“Elcar sprung an innovation at the New York Show by announcing two chasses equipped with the Powel Lever Motor. Both are L-head sixes. One has a bore of 3 inches, a stroke of 8 inches and a piston displacement of 340 cubic inches. As show below, the crankpin rotates through a 4-inch diameter circle on both engines, a lever being used to double the piston stroke. Due to the increased piston displacement the smaller car, Model 83, is geared 2.4 to 1, and the larger car, Model 85, Is geared 2.1 to 1. While these unusually high rear axle gears are interesting, MoToR has been unable to discover why the Powell Lever Motor offers any notable advantages over conventional engines of the same piston displacement. Both these chasses have four speeds.

“Elcar has also added the model 140, an eight with a 135-inch wheelbase, rated at 140 horsepower at 3300 revolutions per minute. It has an underslung worm-drive rear axle which permits a low chassis, the overall height being 66 inches. A vee-shaped radiator is used and body lines are unusual on the two types comprising the line – namely, the sedan and convertible sedan.

“In addition, Elcar is continuing its previous models, including three eights and a six. The models 130 and 96 eights have a four-speed transmission while the 95, similar to the 96, has a three speed transmission. The six-cylinder model 75 has a three-speed transmission.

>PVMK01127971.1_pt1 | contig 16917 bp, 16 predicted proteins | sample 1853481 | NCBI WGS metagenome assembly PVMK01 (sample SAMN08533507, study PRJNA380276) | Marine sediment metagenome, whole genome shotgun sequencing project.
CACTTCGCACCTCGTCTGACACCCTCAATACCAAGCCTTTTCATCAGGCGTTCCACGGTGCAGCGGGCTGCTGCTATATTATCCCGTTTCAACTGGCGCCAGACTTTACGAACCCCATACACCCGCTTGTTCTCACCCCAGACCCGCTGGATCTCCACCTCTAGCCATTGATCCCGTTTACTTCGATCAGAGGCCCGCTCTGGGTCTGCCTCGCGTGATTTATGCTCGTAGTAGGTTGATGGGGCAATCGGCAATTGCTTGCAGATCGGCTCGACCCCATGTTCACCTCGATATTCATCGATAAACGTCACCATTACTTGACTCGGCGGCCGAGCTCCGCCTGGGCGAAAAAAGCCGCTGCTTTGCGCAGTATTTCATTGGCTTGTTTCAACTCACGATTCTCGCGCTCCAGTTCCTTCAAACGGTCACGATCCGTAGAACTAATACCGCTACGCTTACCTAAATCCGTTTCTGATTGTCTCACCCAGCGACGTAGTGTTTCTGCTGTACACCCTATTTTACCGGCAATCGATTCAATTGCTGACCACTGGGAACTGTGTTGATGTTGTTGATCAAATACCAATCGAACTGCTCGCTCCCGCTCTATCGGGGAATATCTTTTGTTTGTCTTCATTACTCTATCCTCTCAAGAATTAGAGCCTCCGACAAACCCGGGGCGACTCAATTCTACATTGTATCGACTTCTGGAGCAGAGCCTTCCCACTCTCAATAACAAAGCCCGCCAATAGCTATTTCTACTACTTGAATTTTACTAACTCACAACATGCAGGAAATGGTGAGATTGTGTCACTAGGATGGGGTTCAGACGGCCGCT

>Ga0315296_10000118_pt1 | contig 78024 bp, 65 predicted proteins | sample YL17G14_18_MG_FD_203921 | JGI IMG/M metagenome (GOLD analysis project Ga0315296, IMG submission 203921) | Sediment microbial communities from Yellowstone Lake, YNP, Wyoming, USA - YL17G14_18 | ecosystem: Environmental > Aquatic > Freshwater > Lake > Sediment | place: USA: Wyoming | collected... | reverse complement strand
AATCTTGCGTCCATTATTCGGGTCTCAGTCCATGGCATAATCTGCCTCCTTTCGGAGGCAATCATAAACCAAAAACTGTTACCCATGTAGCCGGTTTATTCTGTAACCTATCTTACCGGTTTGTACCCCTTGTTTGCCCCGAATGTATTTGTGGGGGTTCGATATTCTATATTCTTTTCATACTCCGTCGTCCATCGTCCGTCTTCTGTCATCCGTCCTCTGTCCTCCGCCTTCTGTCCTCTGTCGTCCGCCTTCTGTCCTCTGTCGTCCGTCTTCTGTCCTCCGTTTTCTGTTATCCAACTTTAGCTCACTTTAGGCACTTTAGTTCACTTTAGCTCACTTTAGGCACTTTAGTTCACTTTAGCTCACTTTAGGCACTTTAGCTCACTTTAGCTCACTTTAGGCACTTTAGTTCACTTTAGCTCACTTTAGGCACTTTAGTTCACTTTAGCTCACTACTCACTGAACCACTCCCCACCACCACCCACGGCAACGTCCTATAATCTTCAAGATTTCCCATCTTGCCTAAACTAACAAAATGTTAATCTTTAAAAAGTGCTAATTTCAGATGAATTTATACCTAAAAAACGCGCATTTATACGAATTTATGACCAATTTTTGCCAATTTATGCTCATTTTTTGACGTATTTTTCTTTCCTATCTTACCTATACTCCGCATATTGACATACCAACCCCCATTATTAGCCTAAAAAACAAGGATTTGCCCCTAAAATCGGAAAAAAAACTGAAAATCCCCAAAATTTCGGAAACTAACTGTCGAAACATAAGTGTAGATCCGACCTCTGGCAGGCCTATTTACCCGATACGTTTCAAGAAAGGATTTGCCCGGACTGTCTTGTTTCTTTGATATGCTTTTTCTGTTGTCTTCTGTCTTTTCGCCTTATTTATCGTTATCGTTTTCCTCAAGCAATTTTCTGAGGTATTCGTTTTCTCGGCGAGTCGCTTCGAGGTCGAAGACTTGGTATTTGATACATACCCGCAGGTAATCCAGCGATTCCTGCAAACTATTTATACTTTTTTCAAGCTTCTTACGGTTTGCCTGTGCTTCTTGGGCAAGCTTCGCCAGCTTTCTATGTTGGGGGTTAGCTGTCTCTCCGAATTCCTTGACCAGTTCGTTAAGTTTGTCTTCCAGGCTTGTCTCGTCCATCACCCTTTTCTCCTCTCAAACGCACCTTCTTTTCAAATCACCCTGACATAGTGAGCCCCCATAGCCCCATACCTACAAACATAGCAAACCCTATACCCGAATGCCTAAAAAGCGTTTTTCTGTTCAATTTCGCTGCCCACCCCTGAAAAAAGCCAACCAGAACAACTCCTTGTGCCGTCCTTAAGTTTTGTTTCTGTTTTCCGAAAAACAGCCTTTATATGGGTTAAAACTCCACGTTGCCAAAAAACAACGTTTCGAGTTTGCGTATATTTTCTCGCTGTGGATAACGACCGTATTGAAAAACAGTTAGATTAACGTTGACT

“The 140 and 1930 have a 3 3/8 by 4 ½ - inch engine; the 96 and 95 and the six have a bore and stroke of 2 7/8 by 4 ¾ . The price range is $1,095 to $2,750.”

Surviving photographs of the Elcar Model 140 reveal it was a very attractive car, but unfortunately only a handful of the expensive cars were constructed and there were no survivors. The handful of Lever-engined Elcars fared little better, the sole surviving Lever-engined Elcar chassis was parted out, its engine going to complete an equally rare Lever-engined Kissel.

The collapse of the economy did nothing to stop the precipitous decline in sales and by late August when production was halted only 900 Elcars had been constructed for the 1930 model year. July saw the merger of the Powell and Elcar interests into a holding company called the Lever Motors Corp. of Indiana, but the Lever-engine manufacturer quickly realized how bad Elcar’s financial position really was and began courting Hartford, Wisconsin’s Kissel Motor Co., which was a more viable partner.

Although Elcar should have failed during 1930, they were buoyed by an order for additional taxicabs from an acquaintance of long-time Elcar customer Jules Martin named Lawrence Fay (b.1888-d.1933). Like Martin, Larry Fay was a long-time Manhattan fleet operator who by 1924 operated a reported 400 taxicabs.